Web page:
Erick Castrillon  – USC M.F.A. graduate in Writing for the Screen & Television, Film Independent Project Involve Fellow, Head of Creative Development at Scratch & Sniff Pictures.

Follow us in the making of our upcoming short film BLAST BEAT, an uber-metalized Latino adventure that’ll kick your ass back to the Y2K.

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My Favorite Latino/a Blogs for 2014/2015

This may be my last post recommending my favorite Latino blogs. I posted entries in 2009, 2010, and 2011 then took a long break until now. There are so many Latino/a-based blogs out there making it extremely difficult for me to list my favorites. Initially, I wanted to showcase the wonderful work of Latino/a bloggers and encourage others to undertake the art of blogging.  In 2015, there is no shortage of Latino/a-based stories in the blogosphere. However, I wanted to take another opportunity to recognize the work of some pretty amazing blogs. Check them out and feel free to follow them on Twitter and Facebook.

Here are my favorite seven Latino/a blogs for 2014/15:

  • Odilia Rivera-Santos –  Odilia Rivera-Santos is an Afro-Puerto Rican artist/educator born in Arecibo, Puerto Rico who presently resides in the Bronx, NYC. She is the author of a book of poetry entitled, Love When You Say Love.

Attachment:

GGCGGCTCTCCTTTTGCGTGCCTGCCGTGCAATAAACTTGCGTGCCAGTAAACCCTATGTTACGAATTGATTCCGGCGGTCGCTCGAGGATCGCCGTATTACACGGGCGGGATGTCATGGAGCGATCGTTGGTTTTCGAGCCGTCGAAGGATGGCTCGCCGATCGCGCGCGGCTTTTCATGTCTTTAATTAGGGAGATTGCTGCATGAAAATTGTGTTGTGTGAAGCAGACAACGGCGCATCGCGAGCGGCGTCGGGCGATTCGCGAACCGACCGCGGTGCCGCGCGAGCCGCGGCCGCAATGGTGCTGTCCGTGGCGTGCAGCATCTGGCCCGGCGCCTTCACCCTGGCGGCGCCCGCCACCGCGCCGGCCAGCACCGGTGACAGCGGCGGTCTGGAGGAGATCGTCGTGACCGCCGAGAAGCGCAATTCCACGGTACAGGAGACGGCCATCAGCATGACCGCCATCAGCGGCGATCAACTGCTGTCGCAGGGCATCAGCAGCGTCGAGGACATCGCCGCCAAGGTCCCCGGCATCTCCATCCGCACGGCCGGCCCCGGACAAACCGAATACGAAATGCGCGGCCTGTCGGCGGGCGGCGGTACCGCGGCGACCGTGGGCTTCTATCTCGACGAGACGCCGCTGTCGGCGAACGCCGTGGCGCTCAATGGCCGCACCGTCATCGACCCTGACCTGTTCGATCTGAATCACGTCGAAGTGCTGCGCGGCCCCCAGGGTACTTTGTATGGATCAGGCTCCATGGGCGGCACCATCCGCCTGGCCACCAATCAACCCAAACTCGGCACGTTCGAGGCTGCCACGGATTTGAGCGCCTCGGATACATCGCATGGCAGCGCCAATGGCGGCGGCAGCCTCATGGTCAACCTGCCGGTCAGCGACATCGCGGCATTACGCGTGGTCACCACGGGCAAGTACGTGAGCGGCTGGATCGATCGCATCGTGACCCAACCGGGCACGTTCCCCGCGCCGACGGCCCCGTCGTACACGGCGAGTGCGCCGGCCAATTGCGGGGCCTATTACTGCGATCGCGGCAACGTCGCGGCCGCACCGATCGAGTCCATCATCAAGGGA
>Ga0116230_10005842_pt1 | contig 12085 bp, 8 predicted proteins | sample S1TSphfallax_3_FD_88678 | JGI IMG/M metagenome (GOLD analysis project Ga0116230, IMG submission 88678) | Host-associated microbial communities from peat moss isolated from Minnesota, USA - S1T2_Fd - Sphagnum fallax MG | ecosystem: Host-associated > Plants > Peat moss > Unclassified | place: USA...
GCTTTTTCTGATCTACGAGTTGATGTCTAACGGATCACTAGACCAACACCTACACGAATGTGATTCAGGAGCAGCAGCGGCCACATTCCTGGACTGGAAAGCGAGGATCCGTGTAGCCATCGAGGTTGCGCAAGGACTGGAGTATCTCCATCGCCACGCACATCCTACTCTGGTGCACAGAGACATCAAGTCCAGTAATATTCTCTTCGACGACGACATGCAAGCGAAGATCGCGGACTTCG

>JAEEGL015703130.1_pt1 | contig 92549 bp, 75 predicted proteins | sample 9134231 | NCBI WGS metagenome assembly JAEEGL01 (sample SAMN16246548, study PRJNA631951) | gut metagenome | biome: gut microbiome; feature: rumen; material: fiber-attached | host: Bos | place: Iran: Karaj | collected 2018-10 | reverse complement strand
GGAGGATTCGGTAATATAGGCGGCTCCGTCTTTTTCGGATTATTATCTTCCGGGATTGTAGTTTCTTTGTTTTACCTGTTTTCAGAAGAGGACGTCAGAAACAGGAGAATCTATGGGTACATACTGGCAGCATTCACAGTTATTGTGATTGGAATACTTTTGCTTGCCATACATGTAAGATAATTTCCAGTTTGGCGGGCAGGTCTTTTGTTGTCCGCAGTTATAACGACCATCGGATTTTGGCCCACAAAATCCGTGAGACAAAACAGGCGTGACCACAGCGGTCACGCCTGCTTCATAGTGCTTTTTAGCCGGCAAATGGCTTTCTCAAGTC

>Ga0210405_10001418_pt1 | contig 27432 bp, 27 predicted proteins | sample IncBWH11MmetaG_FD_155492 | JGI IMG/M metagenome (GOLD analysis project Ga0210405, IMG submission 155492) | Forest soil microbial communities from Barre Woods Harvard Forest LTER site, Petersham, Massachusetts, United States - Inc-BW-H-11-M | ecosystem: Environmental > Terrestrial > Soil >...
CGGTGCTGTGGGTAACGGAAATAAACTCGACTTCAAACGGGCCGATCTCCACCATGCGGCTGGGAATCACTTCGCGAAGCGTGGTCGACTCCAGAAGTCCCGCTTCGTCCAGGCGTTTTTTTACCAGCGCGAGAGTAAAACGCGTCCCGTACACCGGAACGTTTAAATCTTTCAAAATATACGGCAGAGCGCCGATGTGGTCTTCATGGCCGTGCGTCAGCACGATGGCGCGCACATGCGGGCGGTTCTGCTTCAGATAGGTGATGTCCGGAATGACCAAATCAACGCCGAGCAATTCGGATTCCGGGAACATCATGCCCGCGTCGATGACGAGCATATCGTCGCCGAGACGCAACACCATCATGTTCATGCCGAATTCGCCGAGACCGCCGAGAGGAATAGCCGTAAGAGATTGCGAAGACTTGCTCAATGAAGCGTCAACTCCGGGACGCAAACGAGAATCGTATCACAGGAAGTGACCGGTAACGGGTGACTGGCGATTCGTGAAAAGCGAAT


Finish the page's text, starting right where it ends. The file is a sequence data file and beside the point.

• Juan of WordsJuan of Words is a Mexican lifestyle blog written by Juan, Anjelica, and Edgar who are all from the great state of Texas. Juan of Words is a snapshot into the lives that make up this Mexican-American family.
  • GUBlife (formerly Growing Up Blackxican)GUBlife a blog about family life, fun adventures and new traditions from a diverse modern family. The lifestyle blog provides readers with posts about culture+tradition, crafts+DIY, marriage+parenting, food+recipes, travel, and bilingualism (English/Spanish.)
  • Latina On a Mission – Latina On a Mission is a blog by Migdalia Rivera about life, style, and substance for the modern Latina. Follow this “Latina On a Mission” to learn how she thrives while living frugally and raising two boys on her own.
  • Latino Foodie – Based in Los Angeles, Latino Foodie highlights cultural trends in food and beverage and has become a source for home cooks and foodies to come together for original and adapted recipes and cultural capsules educating readers of the history of Latino food and cuisine.
  • Tech Life Magazine – Tech Life Magazine is a blog by Eva Smith focusing on technology trends, food, music, entertainment and lifestyle news. Eva Smith has received several awards and recognitions including Latina’s “25 Women Who Shine In Tech” and USA Today’s “6 Latin@ Bloggers to Watch.”
  • Los Rodriguez LifeLos Rodriguez Life is a blog by Javier (from Chile) and Leslie (from Kentucky) who love the married life and thought it would be cool to share some of the things they do. They originally started the blog so that Javier’s family in Chile could keep in touch with their daily lives from a distance.